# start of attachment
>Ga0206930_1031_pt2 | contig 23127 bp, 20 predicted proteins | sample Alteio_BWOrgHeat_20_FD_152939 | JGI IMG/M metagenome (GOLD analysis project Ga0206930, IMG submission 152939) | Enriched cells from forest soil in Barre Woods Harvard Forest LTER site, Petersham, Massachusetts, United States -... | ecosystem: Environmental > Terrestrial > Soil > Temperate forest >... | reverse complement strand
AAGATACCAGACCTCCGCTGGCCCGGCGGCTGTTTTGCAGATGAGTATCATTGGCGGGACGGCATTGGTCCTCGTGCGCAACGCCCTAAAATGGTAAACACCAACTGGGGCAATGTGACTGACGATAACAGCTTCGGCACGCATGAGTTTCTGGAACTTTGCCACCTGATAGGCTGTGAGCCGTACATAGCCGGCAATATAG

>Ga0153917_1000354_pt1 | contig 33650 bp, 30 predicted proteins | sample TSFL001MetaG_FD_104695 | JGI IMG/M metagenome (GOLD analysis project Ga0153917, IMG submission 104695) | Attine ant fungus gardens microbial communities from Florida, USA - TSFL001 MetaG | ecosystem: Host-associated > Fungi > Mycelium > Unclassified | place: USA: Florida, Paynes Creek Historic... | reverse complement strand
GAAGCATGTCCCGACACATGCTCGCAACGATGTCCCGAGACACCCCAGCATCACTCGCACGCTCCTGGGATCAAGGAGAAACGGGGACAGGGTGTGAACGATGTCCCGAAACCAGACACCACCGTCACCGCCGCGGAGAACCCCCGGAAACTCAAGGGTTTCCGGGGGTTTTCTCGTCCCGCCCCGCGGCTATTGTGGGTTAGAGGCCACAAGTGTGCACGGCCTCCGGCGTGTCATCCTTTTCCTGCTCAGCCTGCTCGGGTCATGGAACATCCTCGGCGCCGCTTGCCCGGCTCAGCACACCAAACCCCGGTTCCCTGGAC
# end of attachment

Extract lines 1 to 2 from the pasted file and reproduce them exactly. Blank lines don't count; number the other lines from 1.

>Ga0206930_1031_pt2 | contig 23127 bp, 20 predicted proteins | sample Alteio_BWOrgHeat_20_FD_152939 | JGI IMG/M metagenome (GOLD analysis project Ga0206930, IMG submission 152939) | Enriched cells from forest soil in Barre Woods Harvard Forest LTER site, Petersham, Massachusetts, United States -... | ecosystem: Environmental > Terrestrial > Soil > Temperate forest >... | reverse complement strand
AAGATACCAGACCTCCGCTGGCCCGGCGGCTGTTTTGCAGATGAGTATCATTGGCGGGACGGCATTGGTCCTCGTGCGCAACGCCCTAAAATGGTAAACACCAACTGGGGCAATGTGACTGACGATAACAGCTTCGGCACGCATGAGTTTCTGGAACTTTGCCACCTGATAGGCTGTGAGCCGTACATAGCCGGCAATATAG